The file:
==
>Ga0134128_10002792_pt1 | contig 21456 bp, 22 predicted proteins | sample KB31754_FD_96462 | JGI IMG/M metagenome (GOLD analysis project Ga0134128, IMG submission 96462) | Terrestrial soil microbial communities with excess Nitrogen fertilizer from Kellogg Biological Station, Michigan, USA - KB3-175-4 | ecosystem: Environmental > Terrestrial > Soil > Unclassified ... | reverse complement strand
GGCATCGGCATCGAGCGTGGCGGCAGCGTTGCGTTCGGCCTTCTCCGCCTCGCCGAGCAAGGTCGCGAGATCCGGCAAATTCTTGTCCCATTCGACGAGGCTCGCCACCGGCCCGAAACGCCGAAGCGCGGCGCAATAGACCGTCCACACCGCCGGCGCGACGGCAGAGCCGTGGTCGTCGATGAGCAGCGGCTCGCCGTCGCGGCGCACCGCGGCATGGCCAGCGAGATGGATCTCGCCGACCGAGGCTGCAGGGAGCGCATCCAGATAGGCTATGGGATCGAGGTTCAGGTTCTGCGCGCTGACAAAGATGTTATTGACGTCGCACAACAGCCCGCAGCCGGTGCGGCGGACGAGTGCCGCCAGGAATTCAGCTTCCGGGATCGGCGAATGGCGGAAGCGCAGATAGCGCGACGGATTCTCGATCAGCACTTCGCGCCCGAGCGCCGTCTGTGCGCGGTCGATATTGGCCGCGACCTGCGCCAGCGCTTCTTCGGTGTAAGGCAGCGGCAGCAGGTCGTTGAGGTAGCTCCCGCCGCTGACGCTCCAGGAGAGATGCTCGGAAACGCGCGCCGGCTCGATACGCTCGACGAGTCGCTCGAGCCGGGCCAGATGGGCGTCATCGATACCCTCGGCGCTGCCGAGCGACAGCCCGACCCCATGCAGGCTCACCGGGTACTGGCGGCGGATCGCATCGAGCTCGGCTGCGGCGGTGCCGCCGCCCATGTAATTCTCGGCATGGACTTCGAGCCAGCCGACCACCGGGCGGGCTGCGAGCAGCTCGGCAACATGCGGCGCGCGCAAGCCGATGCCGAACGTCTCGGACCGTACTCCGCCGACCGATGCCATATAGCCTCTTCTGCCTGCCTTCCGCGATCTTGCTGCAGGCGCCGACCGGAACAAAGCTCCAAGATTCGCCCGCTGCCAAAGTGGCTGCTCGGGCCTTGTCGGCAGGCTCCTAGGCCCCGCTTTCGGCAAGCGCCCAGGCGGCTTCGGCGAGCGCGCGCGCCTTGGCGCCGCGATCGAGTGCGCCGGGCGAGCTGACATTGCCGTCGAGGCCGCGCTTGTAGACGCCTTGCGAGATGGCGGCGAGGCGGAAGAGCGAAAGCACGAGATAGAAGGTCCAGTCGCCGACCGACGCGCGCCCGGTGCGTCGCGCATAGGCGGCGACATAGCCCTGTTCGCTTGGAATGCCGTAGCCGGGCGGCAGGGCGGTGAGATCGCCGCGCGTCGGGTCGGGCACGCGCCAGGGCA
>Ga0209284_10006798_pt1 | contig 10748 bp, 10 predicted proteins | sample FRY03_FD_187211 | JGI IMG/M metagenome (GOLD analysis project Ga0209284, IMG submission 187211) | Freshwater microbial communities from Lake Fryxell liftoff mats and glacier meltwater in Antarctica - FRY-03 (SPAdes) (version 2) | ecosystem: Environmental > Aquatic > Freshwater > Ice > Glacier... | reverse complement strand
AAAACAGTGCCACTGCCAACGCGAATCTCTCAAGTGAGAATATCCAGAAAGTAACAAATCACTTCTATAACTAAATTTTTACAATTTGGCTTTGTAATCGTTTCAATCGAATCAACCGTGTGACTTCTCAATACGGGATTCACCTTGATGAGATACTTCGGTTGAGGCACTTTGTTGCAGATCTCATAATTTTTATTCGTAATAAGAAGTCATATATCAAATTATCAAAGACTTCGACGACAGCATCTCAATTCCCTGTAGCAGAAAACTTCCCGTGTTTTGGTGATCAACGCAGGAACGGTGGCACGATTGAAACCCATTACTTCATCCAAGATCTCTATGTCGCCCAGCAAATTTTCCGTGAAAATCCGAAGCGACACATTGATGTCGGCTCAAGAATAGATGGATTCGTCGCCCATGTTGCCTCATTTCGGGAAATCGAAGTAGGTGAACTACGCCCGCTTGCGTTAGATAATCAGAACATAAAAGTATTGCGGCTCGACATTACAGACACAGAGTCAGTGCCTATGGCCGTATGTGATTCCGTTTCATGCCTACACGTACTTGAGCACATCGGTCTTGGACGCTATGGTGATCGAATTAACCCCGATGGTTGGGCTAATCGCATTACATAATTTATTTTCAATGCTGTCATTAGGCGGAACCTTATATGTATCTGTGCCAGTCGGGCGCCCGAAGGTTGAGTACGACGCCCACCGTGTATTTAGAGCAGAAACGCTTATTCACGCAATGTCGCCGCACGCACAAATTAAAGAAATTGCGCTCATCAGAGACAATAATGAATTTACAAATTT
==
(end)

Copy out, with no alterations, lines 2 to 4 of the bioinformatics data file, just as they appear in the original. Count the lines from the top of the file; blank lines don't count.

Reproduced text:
GGCATCGGCATCGAGCGTGGCGGCAGCGTTGCGTTCGGCCTTCTCCGCCTCGCCGAGCAAGGTCGCGAGATCCGGCAAATTCTTGTCCCATTCGACGAGGCTCGCCACCGGCCCGAAACGCCGAAGCGCGGCGCAATAGACCGTCCACACCGCCGGCGCGACGGCAGAGCCGTGGTCGTCGATGAGCAGCGGCTCGCCGTCGCGGCGCACCGCGGCATGGCCAGCGAGATGGATCTCGCCGACCGAGGCTGCAGGGAGCGCATCCAGATAGGCTATGGGATCGAGGTTCAGGTTCTGCGCGCTGACAAAGATGTTATTGACGTCGCACAACAGCCCGCAGCCGGTGCGGCGGACGAGTGCCGCCAGGAATTCAGCTTCCGGGATCGGCGAATGGCGGAAGCGCAGATAGCGCGACGGATTCTCGATCAGCACTTCGCGCCCGAGCGCCGTCTGTGCGCGGTCGATATTGGCCGCGACCTGCGCCAGCGCTTCTTCGGTGTAAGGCAGCGGCAGCAGGTCGTTGAGGTAGCTCCCGCCGCTGACGCTCCAGGAGAGATGCTCGGAAACGCGCGCCGGCTCGATACGCTCGACGAGTCGCTCGAGCCGGGCCAGATGGGCGTCATCGATACCCTCGGCGCTGCCGAGCGACAGCCCGACCCCATGCAGGCTCACCGGGTACTGGCGGCGGATCGCATCGAGCTCGGCTGCGGCGGTGCCGCCGCCCATGTAATTCTCGGCATGGACTTCGAGCCAGCCGACCACCGGGCGGGCTGCGAGCAGCTCGGCAACATGCGGCGCGCGCAAGCCGATGCCGAACGTCTCGGACCGTACTCCGCCGACCGATGCCATATAGCCTCTTCTGCCTGCCTTCCGCGATCTTGCTGCAGGCGCCGACCGGAACAAAGCTCCAAGATTCGCCCGCTGCCAAAGTGGCTGCTCGGGCCTTGTCGGCAGGCTCCTAGGCCCCGCTTTCGGCAAGCGCCCAGGCGGCTTCGGCGAGCGCGCGCGCCTTGGCGCCGCGATCGAGTGCGCCGGGCGAGCTGACATTGCCGTCGAGGCCGCGCTTGTAGACGCCTTGCGAGATGGCGGCGAGGCGGAAGAGCGAAAGCACGAGATAGAAGGTCCAGTCGCCGACCGACGCGCGCCCGGTGCGTCGCGCATAGGCGGCGACATAGCCCTGTTCGCTTGGAATGCCGTAGCCGGGCGGCAGGGCGGTGAGATCGCCGCGCGTCGGGTCGGGCACGCGCCAGGGCA
>Ga0209284_10006798_pt1 | contig 10748 bp, 10 predicted proteins | sample FRY03_FD_187211 | JGI IMG/M metagenome (GOLD analysis project Ga0209284, IMG submission 187211) | Freshwater microbial communities from Lake Fryxell liftoff mats and glacier meltwater in Antarctica - FRY-03 (SPAdes) (version 2) | ecosystem: Environmental > Aquatic > Freshwater > Ice > Glacier... | reverse complement strand
AAAACAGTGCCACTGCCAACGCGAATCTCTCAAGTGAGAATATCCAGAAAGTAACAAATCACTTCTATAACTAAATTTTTACAATTTGGCTTTGTAATCGTTTCAATCGAATCAACCGTGTGACTTCTCAATACGGGATTCACCTTGATGAGATACTTCGGTTGAGGCACTTTGTTGCAGATCTCATAATTTTTATTCGTAATAAGAAGTCATATATCAAATTATCAAAGACTTCGACGACAGCATCTCAATTCCCTGTAGCAGAAAACTTCCCGTGTTTTGGTGATCAACGCAGGAACGGTGGCACGATTGAAACCCATTACTTCATCCAAGATCTCTATGTCGCCCAGCAAATTTTCCGTGAAAATCCGAAGCGACACATTGATGTCGGCTCAAGAATAGATGGATTCGTCGCCCATGTTGCCTCATTTCGGGAAATCGAAGTAGGTGAACTACGCCCGCTTGCGTTAGATAATCAGAACATAAAAGTATTGCGGCTCGACATTACAGACACAGAGTCAGTGCCTATGGCCGTATGTGATTCCGTTTCATGCCTACACGTACTTGAGCACATCGGTCTTGGACGCTATGGTGATCGAATTAACCCCGATGGTTGGGCTAATCGCATTACATAATTTATTTTCAATGCTGTCATTAGGCGGAACCTTATATGTATCTGTGCCAGTCGGGCGCCCGAAGGTTGAGTACGACGCCCACCGTGTATTTAGAGCAGAAACGCTTATTCACGCAATGTCGCCGCACGCACAAATTAAAGAAATTGCGCTCATCAGAGACAATAATGAATTTACAAATTT